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Five ways to manage post-lockdown anxiety.


As all school children returned to the classroom this week, it marks the very beginning of our slow road out of lockdown. Does thinking about returning to 'normal life' fill you with anxiety? If it does then you are definitely not alone.


For the past 12 months we have been living with uncertainty and we have had very little control over our lives. Both of these are the perfect concoction for anxiety. We have all coped in different ways. Some of us will have found some positives have come out of the situation such as having more quiet time and space. We've carved out a new way of life and now that is set to change again.


Whatever you have done to get through this last year, you are now faced with getting back out there and despite all the things we may be looking forward to, this can still seem a daunting prospect. Children are now in school and people will soon be returning to work yet COVID is still out there and we are still living with uncertainty. How can we ease back into this 'new normal' in a way that keeps us safe and does not cause overwhelm?


Practice self awareness and acceptance.

Recognise any feelings of anxiety and try to accept that this is a very normal reaction to a situation that we have never before lived through. The world has been a particularly scary place for the last year. We have been bombarded with bad news and negativity. Many of us will have lost someone close to us and we have all missed out on physical contact with those that we love. If we can accept uncomfortable feelings rather than try to fight against them, these feelings are much more likely to reduce in severity.


Take it at your own pace.

We will all need to emerge back into pre-lockdown life at our own speed. Some will be hitting the nightclubs as soon as the doors are opened. Others will be really cautious about returning to the office or getting on a bus. You may be someone who has hardly been in a supermarket for many months so the prospect of going shopping may leave you feeling fearful. We are all individual and it is going to be so important at this time not to compare ourselves to others. If your friends are off clubbing but you feel more comfortable initially meeting just one friend for a coffee then that may be where you need to start.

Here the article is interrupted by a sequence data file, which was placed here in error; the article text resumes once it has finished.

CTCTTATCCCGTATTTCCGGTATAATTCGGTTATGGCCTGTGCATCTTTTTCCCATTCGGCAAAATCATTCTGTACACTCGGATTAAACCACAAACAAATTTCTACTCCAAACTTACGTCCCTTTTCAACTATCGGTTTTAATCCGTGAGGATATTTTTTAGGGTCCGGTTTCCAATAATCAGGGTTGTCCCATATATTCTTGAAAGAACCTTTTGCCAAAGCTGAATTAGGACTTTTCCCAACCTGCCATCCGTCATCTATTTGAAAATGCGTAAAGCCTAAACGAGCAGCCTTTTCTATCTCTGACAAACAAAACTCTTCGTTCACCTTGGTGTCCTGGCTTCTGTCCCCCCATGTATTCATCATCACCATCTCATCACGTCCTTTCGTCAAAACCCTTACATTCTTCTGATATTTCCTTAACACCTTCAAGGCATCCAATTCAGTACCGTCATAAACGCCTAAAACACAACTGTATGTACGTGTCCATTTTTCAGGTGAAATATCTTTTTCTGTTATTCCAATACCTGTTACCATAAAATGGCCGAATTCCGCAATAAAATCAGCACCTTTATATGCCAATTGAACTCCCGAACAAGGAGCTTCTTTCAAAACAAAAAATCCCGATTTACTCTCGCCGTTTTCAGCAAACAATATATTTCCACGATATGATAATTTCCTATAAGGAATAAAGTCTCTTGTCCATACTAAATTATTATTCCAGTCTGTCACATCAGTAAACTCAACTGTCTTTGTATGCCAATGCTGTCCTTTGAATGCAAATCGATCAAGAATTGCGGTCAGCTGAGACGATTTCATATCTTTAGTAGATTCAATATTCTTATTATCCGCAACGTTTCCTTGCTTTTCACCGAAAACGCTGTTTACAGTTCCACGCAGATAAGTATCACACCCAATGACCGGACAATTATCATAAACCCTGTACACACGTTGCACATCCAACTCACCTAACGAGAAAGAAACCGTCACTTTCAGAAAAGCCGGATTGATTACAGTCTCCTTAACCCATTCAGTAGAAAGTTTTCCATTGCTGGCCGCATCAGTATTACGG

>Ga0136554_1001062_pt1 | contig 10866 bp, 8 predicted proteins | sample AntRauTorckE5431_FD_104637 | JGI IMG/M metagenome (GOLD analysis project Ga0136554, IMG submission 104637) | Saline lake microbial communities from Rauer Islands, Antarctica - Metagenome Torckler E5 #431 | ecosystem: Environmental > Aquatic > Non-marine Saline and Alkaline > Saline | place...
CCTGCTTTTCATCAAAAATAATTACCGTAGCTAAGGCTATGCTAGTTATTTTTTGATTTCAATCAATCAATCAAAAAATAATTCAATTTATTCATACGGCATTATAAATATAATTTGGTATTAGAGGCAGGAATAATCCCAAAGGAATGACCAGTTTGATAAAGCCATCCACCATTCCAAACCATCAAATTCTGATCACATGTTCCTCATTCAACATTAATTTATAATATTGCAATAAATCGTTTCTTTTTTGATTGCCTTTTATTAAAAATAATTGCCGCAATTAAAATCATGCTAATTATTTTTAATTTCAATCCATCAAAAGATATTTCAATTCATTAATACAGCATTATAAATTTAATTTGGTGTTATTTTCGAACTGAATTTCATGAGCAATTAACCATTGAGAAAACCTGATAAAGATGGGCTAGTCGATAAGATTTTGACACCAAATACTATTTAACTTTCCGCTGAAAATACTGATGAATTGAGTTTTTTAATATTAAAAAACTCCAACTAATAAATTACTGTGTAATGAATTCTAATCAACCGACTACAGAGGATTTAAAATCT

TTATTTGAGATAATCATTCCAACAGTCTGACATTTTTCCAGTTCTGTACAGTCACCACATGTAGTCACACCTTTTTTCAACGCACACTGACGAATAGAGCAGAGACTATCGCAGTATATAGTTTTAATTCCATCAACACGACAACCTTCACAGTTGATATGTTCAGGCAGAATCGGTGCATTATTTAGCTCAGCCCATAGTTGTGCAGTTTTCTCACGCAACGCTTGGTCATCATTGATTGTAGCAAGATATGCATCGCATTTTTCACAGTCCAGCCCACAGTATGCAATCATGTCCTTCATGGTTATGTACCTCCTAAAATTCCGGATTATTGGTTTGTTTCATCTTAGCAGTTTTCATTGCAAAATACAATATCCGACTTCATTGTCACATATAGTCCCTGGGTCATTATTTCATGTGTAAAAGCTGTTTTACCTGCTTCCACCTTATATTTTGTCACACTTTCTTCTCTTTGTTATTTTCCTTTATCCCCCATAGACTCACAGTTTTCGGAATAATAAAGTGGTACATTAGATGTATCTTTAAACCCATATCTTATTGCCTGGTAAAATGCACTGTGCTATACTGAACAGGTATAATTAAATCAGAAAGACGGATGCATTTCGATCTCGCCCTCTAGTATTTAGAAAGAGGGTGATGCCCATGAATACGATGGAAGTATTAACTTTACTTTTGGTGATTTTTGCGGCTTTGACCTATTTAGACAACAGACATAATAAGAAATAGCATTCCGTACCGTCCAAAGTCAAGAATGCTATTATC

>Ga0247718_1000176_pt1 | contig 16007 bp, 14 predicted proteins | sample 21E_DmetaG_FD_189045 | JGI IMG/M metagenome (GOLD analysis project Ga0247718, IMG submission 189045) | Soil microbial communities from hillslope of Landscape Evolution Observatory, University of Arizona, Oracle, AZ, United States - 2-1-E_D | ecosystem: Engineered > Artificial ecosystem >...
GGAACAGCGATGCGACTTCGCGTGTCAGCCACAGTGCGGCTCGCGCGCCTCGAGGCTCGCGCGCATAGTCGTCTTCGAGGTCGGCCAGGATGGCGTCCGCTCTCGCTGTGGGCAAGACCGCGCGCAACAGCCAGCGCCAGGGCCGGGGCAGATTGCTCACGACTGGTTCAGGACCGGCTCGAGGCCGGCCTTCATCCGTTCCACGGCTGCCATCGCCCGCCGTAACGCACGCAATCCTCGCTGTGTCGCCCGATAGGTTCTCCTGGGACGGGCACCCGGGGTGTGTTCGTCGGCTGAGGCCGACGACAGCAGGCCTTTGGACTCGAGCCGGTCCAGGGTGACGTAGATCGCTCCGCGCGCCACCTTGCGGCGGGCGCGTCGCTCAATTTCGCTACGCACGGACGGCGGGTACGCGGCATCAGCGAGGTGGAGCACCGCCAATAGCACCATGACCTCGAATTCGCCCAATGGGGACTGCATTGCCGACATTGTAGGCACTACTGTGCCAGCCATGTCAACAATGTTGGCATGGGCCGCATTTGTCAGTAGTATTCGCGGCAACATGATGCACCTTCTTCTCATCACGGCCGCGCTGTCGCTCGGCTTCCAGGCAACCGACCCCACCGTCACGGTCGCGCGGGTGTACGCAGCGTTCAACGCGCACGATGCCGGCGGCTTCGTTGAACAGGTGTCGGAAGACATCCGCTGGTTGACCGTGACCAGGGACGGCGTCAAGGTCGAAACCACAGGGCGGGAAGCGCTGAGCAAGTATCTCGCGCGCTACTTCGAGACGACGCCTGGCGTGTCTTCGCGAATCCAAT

Talk about how you feel.

We have all been through this pandemic together and we will continue to be in it together until we are well and truly out the other side. Close friends and family will understand if you confide in them. They may surprise you by telling you that they have been having the same thoughts and feelings. Attempting to hide anxiety from others can place an increased burden on your mental health whereas sharing how you feel can really ease that pressure. If you do not have someone close to you who you can talk to then perhaps you would like to reach out to a helpline such as The Samaritans or Mind. You can visit my mental health resources pages for contact information. Alternatively, counselling for anxiety can be really helpful.


Use positive journaling.

This can be really helpful for both anxiety and depression. Before you go to bed, write down two positive things that have happened during the day. This doesn't need to be anything major. It can be things like "I left the house and walked to the postbox" or "I baked a cake". As time goes by you can extend this by trying to write say 3 positive things each day and then 4. This really can re-frame your thinking and your brain will naturally start to look for the positives in each day. You can also write about things that you are grateful for such as a telephone call with a friend or a lovely compliment that you received from your partner or child.


Practice self care.

Really this should be at the top of the list! As we soon start to return to our pre-pandemic lives it is important to reflect on what we have been through and that we still need to look after ourselves. We all have a 'window of tolerance' when it comes to stress and I suspect we have all noticed that at times we have reached or exceeded this level. This has been evident in the increased number of abuse that public facing professionals have reported. Self care tips will follow in a later post but taking time to yourself can be really beneficial as can mindfulness, journaling, limiting social media and listening to podcasts or music. My personal favourite is long soak in a hot bubble bath.


What self care tips do you find helpful?


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